1000 Chicago Cancer Genome Project

Cancer is, at it heart, a genetic disease, driven by the acquisition of mutations in important genes.  Although these mutations produce cancer, recent results in several tumors suggest that these mutations may also represent medical’s Achilles heel. Over the last several years, several new successful chemotherapeutic drugs have been developed that directly target specific cancer mutations.  Thus, the identification of mutations that drive carcinogenesis will allow the development of new, more effective therapies for cancer. However, these drugs only work in a small percentage of cancers.  Cancer is extremely complex and heterogeneous, and the identification of which mutations are present in a tumor and should be targeted by chemotherapeutic therapy is not obvious.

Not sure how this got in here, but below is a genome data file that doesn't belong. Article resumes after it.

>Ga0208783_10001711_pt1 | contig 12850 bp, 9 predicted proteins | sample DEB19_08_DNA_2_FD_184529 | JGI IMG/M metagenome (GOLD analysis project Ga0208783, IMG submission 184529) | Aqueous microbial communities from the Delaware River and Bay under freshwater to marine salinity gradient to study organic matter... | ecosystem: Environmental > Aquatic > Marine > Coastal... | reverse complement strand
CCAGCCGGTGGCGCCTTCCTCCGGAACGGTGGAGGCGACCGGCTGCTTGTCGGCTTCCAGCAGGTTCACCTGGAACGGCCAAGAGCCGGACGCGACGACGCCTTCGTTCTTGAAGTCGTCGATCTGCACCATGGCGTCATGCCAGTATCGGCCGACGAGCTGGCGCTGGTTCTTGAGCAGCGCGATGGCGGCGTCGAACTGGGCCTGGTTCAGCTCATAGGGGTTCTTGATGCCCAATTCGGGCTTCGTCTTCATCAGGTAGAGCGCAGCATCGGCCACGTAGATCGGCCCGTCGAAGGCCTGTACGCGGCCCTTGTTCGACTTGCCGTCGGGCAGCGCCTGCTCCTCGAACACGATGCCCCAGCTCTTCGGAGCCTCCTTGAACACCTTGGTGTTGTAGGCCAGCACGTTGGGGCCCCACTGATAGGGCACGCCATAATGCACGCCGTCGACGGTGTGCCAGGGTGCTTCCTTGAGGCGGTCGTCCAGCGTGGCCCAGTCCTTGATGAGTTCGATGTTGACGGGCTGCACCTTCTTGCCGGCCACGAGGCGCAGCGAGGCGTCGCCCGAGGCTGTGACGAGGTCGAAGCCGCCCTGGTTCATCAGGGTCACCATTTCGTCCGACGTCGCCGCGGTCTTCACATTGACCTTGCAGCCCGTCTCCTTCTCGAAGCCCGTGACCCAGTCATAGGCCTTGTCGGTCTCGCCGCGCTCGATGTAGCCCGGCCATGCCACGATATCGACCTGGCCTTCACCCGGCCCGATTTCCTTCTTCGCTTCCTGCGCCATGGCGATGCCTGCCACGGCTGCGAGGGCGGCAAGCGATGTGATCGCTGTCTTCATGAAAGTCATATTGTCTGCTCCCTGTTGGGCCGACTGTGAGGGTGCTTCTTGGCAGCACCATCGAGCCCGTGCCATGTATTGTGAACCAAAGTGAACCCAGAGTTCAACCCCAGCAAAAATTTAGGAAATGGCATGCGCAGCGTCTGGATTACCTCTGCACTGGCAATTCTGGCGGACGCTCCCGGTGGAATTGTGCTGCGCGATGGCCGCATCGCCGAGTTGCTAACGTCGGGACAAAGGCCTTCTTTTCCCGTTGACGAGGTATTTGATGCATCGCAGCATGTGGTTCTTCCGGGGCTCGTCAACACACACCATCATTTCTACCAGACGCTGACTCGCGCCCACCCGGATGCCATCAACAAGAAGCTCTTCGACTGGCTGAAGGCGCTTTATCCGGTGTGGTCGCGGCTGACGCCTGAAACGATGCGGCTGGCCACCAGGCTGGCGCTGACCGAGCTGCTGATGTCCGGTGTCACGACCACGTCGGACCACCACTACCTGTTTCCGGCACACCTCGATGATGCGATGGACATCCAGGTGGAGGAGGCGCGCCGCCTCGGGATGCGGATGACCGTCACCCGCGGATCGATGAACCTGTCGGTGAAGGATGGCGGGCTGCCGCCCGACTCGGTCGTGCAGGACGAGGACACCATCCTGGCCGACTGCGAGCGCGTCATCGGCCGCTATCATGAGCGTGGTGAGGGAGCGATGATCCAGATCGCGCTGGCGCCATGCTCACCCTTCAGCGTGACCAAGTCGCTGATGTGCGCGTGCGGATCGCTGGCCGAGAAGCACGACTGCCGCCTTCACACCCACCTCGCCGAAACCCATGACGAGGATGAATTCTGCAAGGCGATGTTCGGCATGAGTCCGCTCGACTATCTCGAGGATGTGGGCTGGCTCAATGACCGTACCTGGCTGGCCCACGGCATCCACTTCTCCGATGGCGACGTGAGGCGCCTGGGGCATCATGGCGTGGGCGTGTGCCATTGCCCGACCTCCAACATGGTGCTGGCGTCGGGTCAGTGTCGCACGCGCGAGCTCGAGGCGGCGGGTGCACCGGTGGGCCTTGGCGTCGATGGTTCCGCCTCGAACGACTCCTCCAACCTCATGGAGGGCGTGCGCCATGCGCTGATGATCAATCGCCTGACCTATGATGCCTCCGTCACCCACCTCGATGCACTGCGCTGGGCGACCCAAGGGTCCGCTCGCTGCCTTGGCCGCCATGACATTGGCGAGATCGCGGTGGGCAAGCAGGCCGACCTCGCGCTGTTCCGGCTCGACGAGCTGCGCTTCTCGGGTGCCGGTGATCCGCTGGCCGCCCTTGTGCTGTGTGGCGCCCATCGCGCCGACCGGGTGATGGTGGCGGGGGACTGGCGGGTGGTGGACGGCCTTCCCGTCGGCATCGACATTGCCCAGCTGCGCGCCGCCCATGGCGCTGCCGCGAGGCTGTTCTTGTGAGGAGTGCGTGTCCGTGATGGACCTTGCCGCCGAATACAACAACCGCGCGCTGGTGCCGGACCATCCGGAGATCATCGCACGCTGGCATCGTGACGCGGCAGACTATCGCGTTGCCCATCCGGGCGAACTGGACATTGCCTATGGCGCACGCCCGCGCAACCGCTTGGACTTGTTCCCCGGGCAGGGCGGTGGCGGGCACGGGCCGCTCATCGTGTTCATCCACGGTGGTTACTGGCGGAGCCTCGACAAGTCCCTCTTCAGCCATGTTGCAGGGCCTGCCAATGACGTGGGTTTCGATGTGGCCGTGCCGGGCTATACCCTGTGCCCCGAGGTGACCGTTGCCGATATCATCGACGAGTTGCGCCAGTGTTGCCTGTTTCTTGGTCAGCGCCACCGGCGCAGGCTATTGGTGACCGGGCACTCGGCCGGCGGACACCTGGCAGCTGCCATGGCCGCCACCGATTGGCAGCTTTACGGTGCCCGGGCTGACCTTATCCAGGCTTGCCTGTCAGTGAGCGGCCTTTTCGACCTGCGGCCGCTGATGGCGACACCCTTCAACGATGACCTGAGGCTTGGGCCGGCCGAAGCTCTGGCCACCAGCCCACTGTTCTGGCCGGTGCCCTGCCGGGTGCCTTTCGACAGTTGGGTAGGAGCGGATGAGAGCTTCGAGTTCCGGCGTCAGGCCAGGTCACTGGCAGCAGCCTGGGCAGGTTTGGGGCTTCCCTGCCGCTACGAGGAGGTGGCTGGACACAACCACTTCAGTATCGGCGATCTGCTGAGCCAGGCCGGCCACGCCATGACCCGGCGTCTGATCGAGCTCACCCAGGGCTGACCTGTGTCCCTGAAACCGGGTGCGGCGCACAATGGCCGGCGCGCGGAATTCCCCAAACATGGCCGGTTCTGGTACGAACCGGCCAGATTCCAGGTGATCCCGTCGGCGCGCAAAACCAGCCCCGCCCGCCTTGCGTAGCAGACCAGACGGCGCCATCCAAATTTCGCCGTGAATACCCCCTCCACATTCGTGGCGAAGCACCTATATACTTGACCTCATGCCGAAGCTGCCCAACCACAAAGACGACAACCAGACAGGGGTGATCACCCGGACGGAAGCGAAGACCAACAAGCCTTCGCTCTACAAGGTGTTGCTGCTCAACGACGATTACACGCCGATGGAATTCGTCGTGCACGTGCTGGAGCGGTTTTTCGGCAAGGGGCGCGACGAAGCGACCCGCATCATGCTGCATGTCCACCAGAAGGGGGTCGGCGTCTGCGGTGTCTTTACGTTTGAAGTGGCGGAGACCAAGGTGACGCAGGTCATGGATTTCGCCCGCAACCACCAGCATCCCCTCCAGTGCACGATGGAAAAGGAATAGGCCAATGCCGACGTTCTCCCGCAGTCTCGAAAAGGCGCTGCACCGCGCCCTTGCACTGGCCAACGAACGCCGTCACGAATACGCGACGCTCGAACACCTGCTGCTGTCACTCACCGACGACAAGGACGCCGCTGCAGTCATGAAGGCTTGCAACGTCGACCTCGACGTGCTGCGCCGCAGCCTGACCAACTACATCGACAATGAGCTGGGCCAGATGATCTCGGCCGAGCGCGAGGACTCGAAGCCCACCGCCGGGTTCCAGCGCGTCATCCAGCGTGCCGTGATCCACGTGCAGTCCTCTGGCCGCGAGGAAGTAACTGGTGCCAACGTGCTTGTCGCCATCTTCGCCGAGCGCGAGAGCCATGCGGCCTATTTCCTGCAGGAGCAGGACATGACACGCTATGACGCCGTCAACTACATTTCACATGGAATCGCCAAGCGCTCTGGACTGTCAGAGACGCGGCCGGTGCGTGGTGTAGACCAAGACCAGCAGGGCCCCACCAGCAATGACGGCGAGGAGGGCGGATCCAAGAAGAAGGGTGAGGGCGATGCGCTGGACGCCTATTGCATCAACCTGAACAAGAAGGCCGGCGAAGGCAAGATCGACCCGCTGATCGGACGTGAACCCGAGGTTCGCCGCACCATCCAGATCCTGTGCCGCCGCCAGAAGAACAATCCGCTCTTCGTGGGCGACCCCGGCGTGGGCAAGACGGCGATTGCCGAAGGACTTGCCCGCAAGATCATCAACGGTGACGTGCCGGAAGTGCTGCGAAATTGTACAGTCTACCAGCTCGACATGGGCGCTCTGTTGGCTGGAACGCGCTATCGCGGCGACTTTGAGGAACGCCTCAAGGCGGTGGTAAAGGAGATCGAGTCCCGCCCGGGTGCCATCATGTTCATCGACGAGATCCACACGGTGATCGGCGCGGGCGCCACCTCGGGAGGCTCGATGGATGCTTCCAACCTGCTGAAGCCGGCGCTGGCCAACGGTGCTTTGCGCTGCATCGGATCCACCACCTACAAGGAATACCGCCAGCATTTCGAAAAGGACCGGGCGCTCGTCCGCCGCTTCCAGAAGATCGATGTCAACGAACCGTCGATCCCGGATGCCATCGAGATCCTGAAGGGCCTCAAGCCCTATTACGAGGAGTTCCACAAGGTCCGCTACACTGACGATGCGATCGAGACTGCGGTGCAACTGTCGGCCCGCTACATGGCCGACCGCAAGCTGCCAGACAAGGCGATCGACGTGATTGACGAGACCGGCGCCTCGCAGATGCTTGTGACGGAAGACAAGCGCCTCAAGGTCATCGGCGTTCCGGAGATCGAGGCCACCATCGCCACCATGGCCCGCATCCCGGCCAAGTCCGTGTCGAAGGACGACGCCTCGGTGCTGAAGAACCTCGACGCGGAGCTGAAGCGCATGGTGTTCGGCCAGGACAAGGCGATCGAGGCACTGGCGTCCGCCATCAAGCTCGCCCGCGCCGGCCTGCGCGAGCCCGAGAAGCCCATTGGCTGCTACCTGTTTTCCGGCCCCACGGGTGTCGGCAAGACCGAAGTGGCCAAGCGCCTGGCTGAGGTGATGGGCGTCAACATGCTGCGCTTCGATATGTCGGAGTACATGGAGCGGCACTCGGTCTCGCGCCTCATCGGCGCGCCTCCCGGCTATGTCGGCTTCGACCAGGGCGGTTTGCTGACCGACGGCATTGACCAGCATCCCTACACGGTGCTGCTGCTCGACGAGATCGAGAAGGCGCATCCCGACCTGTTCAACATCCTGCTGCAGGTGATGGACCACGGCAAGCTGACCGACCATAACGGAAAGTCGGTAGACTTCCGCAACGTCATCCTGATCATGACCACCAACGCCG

The recent development of novel “next-generation” sequencing technologies now make it possible to identify every mutation in a cancer cell.  Over the last 18 months, the Institute for Genomics and Systems Biology at the University of Chicago has developed significant experience in this emerging technology.  Thus, the IGSB, in conjunction with the University of Chicago Medical Center, is proud to announce the launch of the 1000 Cancer Transcriptomes Project.  Over the next 2 years, the IGSB and UCMC will sequence the transcriptomes of 1000 tumors at the UCMC.  We combine this data with a series of sophisticated analyses and high throughput experiments to identify new targets for therapy, in some of the most common and deadly cancers.